Tesla is gearing up to reopen its Chinese Gigafactory in Shanghai. The electric vehicle (EV) maker has started calling workers back to the factory and on Friday notified some employees to enter a so-called “closed-loop” production system starting April 17 — reports Bloomberg.
A closed-loop system is where factory workers live on-site and are regularly tested for the COVID-19. To bypass the current lockdown in Shanghai, Tesla will also issue a special certificate to workers on call and arrange shuttle buses to bring them back to the plant, according to a source familiar with the matter.
Production at Tesla’s Chinese Gigafactory in Shanghai has been suspended since March 28 due to lockdowns imposed by the local government to curb China’s largest COVID-19 outbreak in two years.
Assembly lines at Giga Shanghai have now been idle for 22 days (including another 2-day pause from mid-March), and plans to reopen have been repeatedly delayed. At a run rate of about 2,100 cars a day, Tesla has lost out on about 46,200 units as a result.
Plans to reopen will still be vulnerable to changes in the Chinese government’s COVID-19 prevention policy. Even when Giga Shanghai does start operations back up, it will take a while for Tesla to ramp production back up to pre-closure numbers with only a fraction of workers coming back.
Only some of the employees have been arranged back in the first “closed-loop,” which is expected to run from 10 to 20 days, according to an internal survey reviewed by Bloomberg. The eventual start requires the coordination of workers, equipment maintenance, suppliers and logistics.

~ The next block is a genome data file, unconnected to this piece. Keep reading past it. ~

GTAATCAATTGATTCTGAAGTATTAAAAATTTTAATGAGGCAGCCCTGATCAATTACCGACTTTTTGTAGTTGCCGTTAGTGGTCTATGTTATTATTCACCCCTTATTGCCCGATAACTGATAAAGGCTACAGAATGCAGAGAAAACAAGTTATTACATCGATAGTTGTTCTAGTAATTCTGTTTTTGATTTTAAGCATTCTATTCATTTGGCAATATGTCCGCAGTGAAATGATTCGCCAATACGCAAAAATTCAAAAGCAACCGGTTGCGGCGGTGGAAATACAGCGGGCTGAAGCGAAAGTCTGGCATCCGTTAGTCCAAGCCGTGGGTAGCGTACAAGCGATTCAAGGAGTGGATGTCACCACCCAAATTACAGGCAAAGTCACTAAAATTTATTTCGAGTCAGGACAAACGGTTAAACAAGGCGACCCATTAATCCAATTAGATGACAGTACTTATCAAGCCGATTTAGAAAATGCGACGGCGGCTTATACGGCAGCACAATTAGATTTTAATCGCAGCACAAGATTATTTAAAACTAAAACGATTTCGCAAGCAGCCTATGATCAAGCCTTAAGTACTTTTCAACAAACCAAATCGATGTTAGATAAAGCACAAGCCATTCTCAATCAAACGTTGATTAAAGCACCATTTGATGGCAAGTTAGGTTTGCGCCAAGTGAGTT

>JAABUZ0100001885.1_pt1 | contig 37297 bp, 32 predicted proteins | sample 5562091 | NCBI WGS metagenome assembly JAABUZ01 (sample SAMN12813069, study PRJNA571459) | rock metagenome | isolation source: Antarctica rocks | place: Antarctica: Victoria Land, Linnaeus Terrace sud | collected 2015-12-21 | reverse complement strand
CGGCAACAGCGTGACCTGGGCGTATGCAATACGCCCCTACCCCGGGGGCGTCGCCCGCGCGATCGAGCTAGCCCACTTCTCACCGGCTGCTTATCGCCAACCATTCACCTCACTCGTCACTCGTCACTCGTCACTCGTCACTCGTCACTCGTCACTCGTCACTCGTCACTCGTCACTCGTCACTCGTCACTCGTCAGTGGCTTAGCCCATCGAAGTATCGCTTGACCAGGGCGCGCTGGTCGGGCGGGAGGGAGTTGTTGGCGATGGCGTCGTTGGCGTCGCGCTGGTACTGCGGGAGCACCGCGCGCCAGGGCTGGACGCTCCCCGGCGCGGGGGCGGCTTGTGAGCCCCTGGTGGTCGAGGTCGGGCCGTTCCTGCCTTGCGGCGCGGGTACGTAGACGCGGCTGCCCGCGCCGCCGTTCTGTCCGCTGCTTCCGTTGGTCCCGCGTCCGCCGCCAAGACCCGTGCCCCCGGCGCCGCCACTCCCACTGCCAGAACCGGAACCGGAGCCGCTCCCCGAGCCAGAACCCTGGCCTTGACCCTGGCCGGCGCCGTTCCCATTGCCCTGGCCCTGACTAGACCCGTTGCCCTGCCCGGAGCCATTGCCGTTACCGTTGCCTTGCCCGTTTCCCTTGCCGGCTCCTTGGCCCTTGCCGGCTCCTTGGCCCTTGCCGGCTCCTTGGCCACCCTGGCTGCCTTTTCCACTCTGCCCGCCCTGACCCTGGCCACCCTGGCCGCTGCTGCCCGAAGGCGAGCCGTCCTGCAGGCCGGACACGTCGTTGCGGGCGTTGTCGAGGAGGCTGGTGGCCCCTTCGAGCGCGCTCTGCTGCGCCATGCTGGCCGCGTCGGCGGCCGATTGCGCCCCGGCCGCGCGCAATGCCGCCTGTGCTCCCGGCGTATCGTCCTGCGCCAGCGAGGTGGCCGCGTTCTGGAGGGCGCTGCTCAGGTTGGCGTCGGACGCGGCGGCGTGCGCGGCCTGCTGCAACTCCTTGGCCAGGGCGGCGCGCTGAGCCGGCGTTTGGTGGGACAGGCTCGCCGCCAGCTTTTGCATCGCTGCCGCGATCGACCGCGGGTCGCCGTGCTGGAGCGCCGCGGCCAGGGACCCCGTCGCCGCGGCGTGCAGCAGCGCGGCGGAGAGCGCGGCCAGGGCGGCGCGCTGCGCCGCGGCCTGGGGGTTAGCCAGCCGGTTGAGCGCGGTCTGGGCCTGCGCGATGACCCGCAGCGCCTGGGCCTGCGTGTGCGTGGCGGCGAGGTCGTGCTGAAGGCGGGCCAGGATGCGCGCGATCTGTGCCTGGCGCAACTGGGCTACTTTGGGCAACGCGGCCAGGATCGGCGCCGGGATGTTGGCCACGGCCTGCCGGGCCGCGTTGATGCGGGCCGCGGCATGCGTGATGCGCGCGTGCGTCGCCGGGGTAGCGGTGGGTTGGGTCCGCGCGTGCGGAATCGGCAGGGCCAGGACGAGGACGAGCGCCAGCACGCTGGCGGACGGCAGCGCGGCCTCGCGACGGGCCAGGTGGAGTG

Giga Shanghai relies on suppliers across China and there are varying COVID-19 prevention measures in place across the country at this time, so actual production capacity will also depend on “the supply of components Tesla can get,” said Junheng Li, an analyst at JL Warren.
In a statement released on Friday, China’s Ministry of Industry and Information Technology (MIIT) vowed to push forward production resumption at major factories in Shanghai to alleviate the strain on global supply chains.
He Xiaopeng, CEO of Chinese EV startup Xpeng Inc., previously warned of the potential losses protracted lockdowns could bring to the state economy and key industries. “If supply chain companies could not find a way to resume operation and production, it’s likely all automakers in China may have to suspend production in May,” he said.
SAIC Corp., another Shanghai-based automaker, is also preparing strategies to restart production soon.
SAIC “is not going to resume production as early as Monday, but is doing some preparation work among suppliers, logistics, and the whole-vehicle production,” a spokesman said. “Pandemic prevention is still our first priority, and once our preparation work is done, we’ll start to gradually resume production.”
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